PRODUCTION JOURNAL: brouillard passage #14

There are many films that caught people's attention in TIFF this year and became the subjects of top 10 lists but I decided to focus on an interesting experimental short I read about by way of Daniel Kasman's mubi notebook TIFF 2014 entries. It was the avant garde short, brouillard passage #14, directed by Alexandre Larose and the sublime little film caught my eye as well (I only got to see the trailer which I have embedded below). 
Kasman: Like many avant-garde films, I don't have any idea how Alexandre Larose made brouillard passage #14the film which opened the first program, curated around body and camera performances. I think he filmed multiple times a walk along a foliage-lined pathway until reaching a lake and superimposed those images of the corridor upon themselves—but I'm not sure. How often are you not sure of what you're watching during the festival's dramatic features? It's this kind of destabilization and lack of, to put it bluntly, presumed supremacy over films we watch that I so look forward to in Wavelengths, where even the features, like Jean-Luc Godard's, so refreshingly put me at a point of disadvantage, curiosity and wonder rather than patronizing advantage.  
I can tell you instead how Larose's short looked and felt like: it looked like a gauzy, sunny dream but felt like a lugubrious nightmare from which one cannot escape. Plunging through this nature-de-naturalized pathway at the speed of molasses, you can't tell if you are slowly swimming forward or, horribly, sinking through this pastoral smear: the images atop one another cause a normal sense of moving through both space and time to fall in upon itself, creating an undulating, rippling spatial movement. Is it fluidity, a gluey continuousness I'm experiencing, like Abbas Kiarostami's slow, real-time passage through terracotta-colored corridors in Certified Copy? Or am I having a kind of quantum vision, the ability to see multiple versions of the same space and time all at once, clouding and layering my perspective? I know not what to call any of it, really, but the experience was special.

Having watched the trailer... I can only imagine how weird and trippy it must have been to watch on screen. Since Kasman did me a solid and exposed me to the film, I figured I should do him a solid and find out how it was done.  
So... how did Larose make this work of art?
Lucky for us, studio-beat asked him that very question.
Would you talk a bit about the film and the process behind making it?
Larose: It’s actually difficult to talk about this, because what you’re describing is something that I discovered along the way, in the process, so there wasn’t a pre-decided strategy to try and achieve that effect.The sequence that you saw results from a number of other iterations that I’ve done over the years. Passage #14 is the first film that I shot at a very high speed, so everything is sort of slowed down.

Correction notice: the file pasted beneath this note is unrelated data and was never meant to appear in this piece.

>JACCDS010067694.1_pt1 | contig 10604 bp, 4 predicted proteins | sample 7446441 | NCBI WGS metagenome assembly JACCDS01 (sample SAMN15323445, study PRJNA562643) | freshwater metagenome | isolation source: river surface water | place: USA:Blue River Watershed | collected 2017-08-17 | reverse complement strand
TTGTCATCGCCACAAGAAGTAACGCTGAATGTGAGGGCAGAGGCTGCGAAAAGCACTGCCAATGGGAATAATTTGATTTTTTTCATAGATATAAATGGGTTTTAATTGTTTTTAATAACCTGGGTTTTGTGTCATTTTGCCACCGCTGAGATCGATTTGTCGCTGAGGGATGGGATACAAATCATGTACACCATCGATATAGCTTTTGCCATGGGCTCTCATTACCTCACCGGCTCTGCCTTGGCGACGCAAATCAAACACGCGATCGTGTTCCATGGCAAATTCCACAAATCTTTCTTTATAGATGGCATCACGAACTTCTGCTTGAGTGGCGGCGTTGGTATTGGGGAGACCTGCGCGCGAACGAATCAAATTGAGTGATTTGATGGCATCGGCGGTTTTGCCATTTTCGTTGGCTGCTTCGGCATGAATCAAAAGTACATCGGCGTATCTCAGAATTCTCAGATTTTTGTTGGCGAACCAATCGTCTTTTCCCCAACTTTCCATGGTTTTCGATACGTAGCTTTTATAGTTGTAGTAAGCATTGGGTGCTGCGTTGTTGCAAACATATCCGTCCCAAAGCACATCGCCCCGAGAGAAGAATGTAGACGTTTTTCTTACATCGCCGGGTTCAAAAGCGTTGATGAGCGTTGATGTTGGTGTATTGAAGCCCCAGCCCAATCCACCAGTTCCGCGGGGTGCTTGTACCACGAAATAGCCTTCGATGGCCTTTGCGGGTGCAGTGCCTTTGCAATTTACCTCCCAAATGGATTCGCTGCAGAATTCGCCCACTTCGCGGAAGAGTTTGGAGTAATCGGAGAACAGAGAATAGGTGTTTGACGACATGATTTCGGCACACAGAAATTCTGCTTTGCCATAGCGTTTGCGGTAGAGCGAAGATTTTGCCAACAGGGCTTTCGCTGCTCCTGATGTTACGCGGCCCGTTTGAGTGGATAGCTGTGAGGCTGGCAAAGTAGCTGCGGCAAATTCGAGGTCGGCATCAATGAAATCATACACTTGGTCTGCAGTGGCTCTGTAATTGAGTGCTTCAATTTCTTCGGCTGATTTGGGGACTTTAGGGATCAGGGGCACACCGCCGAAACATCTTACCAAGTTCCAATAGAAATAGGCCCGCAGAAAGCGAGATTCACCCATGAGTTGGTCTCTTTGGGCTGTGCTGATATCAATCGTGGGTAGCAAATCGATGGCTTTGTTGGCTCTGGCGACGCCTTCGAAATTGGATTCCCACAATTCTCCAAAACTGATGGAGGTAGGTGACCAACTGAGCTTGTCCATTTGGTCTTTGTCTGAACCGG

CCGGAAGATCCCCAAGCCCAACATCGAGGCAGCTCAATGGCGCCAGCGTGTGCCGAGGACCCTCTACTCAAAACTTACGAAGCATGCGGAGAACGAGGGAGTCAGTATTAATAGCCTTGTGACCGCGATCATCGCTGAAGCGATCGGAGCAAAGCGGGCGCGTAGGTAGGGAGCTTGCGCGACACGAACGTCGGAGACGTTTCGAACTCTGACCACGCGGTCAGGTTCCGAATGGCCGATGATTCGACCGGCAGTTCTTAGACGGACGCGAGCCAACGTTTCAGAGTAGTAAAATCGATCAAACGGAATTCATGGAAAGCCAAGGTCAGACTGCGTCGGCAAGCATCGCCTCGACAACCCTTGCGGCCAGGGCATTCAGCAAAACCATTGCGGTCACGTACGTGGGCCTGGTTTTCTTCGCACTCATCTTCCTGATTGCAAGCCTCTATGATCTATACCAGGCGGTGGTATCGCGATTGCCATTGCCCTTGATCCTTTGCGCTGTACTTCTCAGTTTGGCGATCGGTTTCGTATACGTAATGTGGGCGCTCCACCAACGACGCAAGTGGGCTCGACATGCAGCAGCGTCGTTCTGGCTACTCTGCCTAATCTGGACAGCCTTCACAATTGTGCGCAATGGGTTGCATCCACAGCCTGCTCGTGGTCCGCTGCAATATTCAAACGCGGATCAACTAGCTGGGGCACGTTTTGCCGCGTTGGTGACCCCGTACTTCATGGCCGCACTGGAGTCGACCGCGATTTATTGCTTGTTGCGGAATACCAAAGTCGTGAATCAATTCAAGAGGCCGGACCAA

For me, it’s more about the process of making. It can be kind of overwhelming. It’s not as much about a philosophical reflection or anything like that. In the film, I’m just walking along a path as many times as there are layers–just doing that, physically, is quite difficult. 
The camera is heavy and things can fail. Maybe you noticed a part where the film becomes reddish and then there’s a cut. That happens because at the last passage I was trying to do, the film broke down in the camera and so that was the end of the shoot. Fortunately, I had enough material to have an image, but the point is, everything is made before the film is actually processed. The resulting swimming underwater look and the dreaminess–that comes from all those layers being so thin and light. They add up in a way that doesn’t look like just one single image. 
Can you expand on the process of optical printing a bit?
Larose: Optical printing is exactly like an enlarger for photographic images. It works with images in motion, however. Just like with photographing an exposed strip of film and using an enlarger, you can control the rhythm, the exposure, the framing and all those things but since it works in time you can also alter frame rates, slow things down and make all sorts of other alterations. An optical printer translates in time, where in photography, it would be only with one image. It works with a lens and is essentially just another camera that shoots a filmed image.
Ah so Larose used an optical printer!?! 
Well let's see how those work; for those interested in optical printing for their films, read on... below is some how-to info and check out the filmmaker toolkit's post-production section for more on these traditional ol' skool special effects.

Horizon's look at how ILM used optical printers to create effects

Using the Sequencer on an JK Optical Printer K-104

Using a wetgate optical printer to restore film

And if you like this kind of work but can't see brouillard passage yet, watch these experimental films using optical printers, in the meantime.

Don't ever say I didn't look out for you, Daniel Kasman.


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